EJANZH: Irish Ribbonmen in Tasmania

Mel Keenan

The following study sets out to sketch the profile of the average ribbon transportee to Tasmania by investigating those convicts who advised the Tasmanian authorities that they had been transported for offences relating to “ribbonism”. The University of Tasmania’s John Williams Irish Convict Data Base (ICDB) yielded thirty names when explored for data using the term ribbon in the offence heading. This included offences such as “having ribbon papers in his possession”, “ribbonman”, etc. Of the thirty names produced, ten had been transported for stealing ribbons. The find was thus limited to twenty convicts. listed in Table A below:

Table A

NameYearShipOccupationAgePlace of BirthPlace of Trial
Michael McGrath1840EgyptianShoemaker56Co. KingsLongford
Thomas Maron1841British SoveriegnFarm labourer34Tyrone
John Rogers1841WaverlyPublican37Tyrone
Michael Eoan1841KinnearFarm labourer20Longford
Andrew Gill1841KinnearFarm labourer30Longford
Pat Kirk1842Richard WebbFarm Labourer42Tyrone
Pat McDonald1842Richard WebbLabourer42Cavan
* Pat McSorley1842Richard WebbLabourer30Tyrone
John Brady1843NavarinoFarm Labourer30Armagh
Thomas Grehan1843NavarinoFarm Labourer46Sligo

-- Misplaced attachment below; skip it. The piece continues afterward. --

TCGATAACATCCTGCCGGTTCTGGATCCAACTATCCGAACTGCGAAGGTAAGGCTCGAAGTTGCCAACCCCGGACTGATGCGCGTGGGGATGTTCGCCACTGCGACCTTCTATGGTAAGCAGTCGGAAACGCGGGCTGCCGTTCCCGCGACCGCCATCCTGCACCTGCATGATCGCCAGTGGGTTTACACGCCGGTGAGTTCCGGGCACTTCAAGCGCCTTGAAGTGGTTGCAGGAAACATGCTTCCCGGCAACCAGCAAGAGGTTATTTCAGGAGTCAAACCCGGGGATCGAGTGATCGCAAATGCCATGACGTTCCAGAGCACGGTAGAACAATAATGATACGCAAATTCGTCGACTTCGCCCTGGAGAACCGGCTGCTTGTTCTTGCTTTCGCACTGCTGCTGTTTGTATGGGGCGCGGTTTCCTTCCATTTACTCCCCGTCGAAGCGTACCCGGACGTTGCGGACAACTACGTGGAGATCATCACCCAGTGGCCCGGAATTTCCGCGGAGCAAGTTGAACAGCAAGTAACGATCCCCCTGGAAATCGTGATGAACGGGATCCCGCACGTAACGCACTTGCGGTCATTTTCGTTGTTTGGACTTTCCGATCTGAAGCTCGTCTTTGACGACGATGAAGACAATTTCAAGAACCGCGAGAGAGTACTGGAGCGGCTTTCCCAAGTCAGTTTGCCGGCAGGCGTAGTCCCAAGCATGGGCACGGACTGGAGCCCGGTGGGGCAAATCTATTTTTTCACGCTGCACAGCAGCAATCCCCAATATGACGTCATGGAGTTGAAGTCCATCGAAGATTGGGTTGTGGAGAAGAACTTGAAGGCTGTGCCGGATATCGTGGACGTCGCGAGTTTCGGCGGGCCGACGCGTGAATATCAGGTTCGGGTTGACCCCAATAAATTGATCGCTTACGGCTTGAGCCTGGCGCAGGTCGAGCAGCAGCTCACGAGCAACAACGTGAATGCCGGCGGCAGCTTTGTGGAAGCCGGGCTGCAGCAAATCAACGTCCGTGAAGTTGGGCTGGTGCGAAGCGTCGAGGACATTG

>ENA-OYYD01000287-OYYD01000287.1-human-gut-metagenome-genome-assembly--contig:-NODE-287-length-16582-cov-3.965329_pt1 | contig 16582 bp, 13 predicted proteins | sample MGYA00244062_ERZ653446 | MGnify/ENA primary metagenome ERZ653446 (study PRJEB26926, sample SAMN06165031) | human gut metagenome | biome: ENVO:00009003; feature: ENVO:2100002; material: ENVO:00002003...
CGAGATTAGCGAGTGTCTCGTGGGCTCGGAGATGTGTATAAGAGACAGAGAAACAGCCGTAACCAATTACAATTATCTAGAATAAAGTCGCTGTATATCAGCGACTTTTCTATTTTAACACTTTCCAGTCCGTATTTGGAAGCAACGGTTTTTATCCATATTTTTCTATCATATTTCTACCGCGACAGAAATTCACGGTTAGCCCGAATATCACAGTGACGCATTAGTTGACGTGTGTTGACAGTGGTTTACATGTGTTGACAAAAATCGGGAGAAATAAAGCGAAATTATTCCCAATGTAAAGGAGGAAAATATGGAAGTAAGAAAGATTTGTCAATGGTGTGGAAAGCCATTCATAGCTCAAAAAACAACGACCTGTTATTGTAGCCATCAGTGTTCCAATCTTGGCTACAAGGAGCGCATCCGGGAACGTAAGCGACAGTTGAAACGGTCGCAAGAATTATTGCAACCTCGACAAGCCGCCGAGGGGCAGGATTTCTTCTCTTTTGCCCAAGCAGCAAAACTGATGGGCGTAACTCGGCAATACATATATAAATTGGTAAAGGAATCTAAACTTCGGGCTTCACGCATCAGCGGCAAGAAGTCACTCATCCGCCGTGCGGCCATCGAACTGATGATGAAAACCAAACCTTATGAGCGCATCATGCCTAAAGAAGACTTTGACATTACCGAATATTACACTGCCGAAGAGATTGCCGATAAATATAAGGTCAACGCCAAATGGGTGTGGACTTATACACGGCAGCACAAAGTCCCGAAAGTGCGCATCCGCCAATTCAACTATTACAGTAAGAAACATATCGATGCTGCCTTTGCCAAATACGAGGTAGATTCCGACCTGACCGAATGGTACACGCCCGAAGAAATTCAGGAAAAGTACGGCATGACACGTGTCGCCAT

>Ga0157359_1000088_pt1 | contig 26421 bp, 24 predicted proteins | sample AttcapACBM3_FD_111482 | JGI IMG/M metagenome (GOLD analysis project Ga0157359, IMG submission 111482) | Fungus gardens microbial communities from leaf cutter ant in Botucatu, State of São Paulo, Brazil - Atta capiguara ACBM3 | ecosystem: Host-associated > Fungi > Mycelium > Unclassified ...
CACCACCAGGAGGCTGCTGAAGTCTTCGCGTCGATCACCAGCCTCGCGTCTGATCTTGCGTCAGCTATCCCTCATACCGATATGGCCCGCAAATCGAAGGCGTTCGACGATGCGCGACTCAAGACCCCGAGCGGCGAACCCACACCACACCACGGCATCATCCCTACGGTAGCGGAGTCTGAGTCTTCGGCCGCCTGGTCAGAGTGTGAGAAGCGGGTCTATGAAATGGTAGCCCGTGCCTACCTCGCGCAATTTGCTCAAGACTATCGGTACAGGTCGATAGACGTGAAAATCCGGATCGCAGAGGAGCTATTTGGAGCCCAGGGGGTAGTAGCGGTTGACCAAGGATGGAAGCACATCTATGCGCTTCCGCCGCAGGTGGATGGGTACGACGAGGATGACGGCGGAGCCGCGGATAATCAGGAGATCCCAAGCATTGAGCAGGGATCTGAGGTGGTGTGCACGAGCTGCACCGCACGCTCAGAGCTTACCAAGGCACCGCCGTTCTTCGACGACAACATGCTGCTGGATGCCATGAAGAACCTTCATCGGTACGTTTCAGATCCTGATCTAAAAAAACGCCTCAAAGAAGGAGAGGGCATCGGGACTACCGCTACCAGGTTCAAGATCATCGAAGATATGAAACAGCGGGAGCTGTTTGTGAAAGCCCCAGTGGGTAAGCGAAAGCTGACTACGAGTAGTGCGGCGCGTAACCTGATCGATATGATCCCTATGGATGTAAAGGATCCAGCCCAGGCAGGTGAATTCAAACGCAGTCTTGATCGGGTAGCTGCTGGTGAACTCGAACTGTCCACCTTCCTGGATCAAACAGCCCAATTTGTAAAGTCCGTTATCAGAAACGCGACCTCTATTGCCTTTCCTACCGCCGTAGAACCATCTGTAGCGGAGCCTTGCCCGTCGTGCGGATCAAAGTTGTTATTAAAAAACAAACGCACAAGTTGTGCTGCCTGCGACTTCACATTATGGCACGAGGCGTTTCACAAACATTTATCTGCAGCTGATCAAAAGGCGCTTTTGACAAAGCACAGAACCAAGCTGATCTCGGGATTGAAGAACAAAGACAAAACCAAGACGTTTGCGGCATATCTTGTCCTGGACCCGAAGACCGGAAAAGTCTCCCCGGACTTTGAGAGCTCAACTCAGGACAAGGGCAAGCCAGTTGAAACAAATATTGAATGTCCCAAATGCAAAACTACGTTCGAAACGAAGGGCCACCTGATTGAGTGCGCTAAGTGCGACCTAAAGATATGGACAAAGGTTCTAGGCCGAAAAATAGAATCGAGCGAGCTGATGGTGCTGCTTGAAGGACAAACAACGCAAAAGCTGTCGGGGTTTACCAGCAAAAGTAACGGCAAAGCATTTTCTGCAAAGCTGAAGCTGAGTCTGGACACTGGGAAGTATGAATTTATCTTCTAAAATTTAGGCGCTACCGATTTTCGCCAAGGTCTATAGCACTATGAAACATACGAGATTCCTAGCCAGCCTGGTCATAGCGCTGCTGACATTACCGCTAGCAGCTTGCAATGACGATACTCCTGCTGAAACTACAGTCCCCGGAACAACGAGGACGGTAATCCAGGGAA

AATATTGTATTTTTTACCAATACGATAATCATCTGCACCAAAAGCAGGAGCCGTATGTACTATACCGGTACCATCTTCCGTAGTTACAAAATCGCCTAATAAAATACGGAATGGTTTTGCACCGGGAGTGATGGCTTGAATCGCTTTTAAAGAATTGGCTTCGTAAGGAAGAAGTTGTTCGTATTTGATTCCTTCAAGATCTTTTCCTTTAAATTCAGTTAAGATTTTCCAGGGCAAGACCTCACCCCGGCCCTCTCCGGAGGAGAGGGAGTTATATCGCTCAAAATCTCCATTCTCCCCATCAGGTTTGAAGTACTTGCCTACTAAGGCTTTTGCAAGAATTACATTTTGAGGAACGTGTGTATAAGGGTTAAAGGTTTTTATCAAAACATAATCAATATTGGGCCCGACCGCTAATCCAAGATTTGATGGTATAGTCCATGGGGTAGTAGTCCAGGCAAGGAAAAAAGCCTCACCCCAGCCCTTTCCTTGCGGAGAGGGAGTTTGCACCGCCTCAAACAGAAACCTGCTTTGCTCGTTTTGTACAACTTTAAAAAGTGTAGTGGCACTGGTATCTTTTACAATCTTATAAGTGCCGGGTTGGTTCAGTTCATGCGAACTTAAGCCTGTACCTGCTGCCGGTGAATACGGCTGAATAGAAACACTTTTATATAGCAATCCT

Henry Hughes1843NavarinoHorse Dealer34Armagh
# James McCone1843NavarinoFarm Labourer46Armagh
Hugh O’Hare1843NavarinoMiller33Co. DownArmagh
John Rice1843NavarinoFarm Labourer45Co. MonaghanArmagh
John Walsh1843NavarinoGroom24Mayo
Francis McCanna1843North BritonRoad Maker32Longford
John Hanlon1844Cadet ~Dyer30Monaghan
Michael Rogers1844Cadet ~Shoemaker23Meath
John Hoar1849Pestonjee BomangeeFarm labourer47Roscommon
James McCormick1850HyderabadFarm labourer34Meath

* Given as “McGorley?” in ICBD – discovered to be McSorley in the State Archives of Tamania Convict Files and the ITR
# Given as “mCGuire ???” in ICDB – discovered to be McCone in the State Archives of Tasmania Convict Files and the ITR ~ Given with a question mark in the ICBD – confirmed by the State Archives Convict Files. By examining the details of these convicts, it was possible to come up with twenty possble candiates, the characteristics of which sometimes correlated with, and sometimes differed from, the typical ribbon offender.

The concept of ribbonism has been gradually refined within the academic community, so that the term is now used in both a wide and a narrow sense. Originally the expression covered the gamut of the manifestations of Irish agrarian social upheaval, and was used as a “conyenient generic label for peasant disturbance in general (1).” The term is now used more specifically to denote those clandestine organizations which used quasi-Masonic secret signs and symbols to discern their initiates and which were determined to overthrow British rule in Ireland by means which were never particularly well defined. Despite being a mass movement in search of a leader, by the 1840’s ribbon societies had established a loose organization not only throughout Ireland, but in Scotland and England as well, in cities where large numbers of working class Irish had congregated. It would appear that the convicts produced by the ICDB search fall within the narrow definition, and this is certainly the case with respect to the sub-group placed under closer examination – the Armagh Five.